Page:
This research illustrated several decades ago that media representations of disability have the power to change audience beliefs about disability. So why does authentic disability representation on TV ebb and flow so significantly? I believe the answer has three parts.
1. News coverage of disability rights at the time.
2. The shift from guest starring roles to principal character roles.
3. The birth of reality TV.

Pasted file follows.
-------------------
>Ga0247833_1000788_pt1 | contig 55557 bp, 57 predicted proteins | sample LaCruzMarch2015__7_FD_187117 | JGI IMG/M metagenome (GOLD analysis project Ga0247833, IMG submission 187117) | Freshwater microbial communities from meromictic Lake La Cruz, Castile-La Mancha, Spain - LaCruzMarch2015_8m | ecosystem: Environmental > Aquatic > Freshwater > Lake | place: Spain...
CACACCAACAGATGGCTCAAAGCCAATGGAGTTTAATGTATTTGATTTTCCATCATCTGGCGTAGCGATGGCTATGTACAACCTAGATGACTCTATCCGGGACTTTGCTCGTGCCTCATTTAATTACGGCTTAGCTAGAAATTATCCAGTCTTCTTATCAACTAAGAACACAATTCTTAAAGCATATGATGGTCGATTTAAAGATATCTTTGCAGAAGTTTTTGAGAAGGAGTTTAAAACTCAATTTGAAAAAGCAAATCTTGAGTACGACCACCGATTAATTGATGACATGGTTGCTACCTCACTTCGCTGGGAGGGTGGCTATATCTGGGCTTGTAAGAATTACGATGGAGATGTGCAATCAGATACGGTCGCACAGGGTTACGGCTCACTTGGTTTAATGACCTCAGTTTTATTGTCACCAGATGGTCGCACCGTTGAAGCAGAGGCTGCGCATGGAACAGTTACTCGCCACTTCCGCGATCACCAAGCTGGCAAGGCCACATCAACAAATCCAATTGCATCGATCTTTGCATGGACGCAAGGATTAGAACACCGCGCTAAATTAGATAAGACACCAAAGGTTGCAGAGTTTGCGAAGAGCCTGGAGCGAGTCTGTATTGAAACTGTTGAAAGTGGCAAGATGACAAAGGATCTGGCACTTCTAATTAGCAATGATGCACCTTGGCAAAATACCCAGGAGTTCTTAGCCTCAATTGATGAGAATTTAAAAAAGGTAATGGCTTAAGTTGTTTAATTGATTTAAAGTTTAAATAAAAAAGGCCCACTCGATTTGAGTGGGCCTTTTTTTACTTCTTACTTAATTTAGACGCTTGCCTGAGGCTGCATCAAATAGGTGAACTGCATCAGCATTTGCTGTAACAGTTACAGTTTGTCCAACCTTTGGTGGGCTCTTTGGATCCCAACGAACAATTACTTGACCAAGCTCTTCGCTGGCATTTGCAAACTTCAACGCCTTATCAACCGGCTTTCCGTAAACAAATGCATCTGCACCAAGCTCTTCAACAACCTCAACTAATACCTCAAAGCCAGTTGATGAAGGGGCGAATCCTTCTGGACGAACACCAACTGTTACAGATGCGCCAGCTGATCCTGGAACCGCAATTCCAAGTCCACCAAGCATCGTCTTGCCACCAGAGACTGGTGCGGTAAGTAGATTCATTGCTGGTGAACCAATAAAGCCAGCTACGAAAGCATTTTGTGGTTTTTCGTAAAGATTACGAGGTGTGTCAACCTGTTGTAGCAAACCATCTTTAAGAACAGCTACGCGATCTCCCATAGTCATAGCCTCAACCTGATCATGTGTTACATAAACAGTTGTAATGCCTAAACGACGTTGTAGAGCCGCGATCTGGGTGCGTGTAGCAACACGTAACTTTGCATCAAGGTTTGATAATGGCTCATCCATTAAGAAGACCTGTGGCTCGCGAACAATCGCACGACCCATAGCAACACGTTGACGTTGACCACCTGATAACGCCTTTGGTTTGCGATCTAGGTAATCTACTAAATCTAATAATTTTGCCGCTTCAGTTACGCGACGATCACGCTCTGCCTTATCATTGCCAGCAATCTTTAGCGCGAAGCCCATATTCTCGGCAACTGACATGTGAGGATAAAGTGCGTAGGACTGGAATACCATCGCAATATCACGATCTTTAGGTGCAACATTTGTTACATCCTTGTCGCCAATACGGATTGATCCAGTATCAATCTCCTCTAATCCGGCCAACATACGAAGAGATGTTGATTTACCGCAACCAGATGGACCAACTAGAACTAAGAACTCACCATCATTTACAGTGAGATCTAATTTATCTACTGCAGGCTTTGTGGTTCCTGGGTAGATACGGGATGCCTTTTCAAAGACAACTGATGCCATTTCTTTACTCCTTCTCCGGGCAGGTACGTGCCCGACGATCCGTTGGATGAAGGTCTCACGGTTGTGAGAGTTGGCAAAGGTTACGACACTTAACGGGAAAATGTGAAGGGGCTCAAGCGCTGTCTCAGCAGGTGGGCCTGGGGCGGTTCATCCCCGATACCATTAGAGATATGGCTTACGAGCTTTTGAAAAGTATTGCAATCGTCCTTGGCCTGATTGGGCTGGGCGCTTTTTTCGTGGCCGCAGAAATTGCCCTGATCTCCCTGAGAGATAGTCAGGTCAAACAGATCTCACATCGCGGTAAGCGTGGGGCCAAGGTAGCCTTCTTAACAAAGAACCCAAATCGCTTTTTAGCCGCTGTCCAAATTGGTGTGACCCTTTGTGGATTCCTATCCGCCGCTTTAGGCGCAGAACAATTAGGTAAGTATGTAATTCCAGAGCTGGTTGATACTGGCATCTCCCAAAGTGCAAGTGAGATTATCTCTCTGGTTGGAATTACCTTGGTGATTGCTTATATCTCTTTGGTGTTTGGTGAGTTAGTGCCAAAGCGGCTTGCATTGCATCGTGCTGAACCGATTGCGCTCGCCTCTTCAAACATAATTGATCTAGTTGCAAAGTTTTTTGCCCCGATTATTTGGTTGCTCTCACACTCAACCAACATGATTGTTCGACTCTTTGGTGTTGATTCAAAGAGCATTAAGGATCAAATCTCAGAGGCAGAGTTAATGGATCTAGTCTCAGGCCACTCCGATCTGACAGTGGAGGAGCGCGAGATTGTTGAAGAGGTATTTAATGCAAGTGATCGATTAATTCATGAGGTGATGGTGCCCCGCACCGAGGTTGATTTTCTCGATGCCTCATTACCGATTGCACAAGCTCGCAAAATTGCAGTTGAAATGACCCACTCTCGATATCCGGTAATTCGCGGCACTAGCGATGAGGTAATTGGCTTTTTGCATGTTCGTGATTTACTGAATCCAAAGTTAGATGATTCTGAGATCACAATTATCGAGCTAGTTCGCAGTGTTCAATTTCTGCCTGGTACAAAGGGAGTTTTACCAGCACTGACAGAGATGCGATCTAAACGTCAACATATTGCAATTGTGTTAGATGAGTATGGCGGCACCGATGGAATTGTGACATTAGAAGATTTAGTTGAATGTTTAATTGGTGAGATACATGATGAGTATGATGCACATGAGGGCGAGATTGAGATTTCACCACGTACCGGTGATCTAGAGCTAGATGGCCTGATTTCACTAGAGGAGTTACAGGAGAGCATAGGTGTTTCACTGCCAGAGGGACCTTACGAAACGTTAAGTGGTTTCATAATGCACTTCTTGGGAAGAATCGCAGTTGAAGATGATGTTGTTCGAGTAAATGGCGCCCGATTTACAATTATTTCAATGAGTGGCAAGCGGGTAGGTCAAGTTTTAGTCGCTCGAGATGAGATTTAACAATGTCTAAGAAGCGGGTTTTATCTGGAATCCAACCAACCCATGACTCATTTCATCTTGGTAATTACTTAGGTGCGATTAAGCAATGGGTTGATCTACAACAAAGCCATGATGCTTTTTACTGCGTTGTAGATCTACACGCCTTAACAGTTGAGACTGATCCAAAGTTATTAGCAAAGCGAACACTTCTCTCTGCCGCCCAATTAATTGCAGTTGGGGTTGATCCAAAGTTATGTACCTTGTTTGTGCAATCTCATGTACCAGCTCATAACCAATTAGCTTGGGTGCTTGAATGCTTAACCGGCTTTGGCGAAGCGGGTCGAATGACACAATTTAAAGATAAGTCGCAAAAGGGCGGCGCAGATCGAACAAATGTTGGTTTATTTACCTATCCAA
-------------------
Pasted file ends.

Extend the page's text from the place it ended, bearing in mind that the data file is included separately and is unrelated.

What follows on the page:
First, TV writers do not write in a vacuum. They may be writing a 1970s show about a medical unit during the Korean war (M*A*S*H, which ran from 1972 to 1983), but before they head off to the writers’ room at a TV studio in Los Angeles, they might see news stories about the 1977 disability rights protests at the San Francisco office of the U.S. Department of Health, Education and Welfare. Obviously, I cannot prove an explicit connection, but my point is that news media coverage of disability topics reminds everyone, including TV writers, that people with disabilities exist. In addition, once disability is in the mix for a plotline, other connections pop up. In the case of the TV show M*A*S*H, the blind actor Tom Sullivan appeared in an episode in 1976, the late actor William Christopher, who played Father Mulcahy, had an autistic son, and actor Gary Burghoff, who played Radar, has a disabled left hand from birth.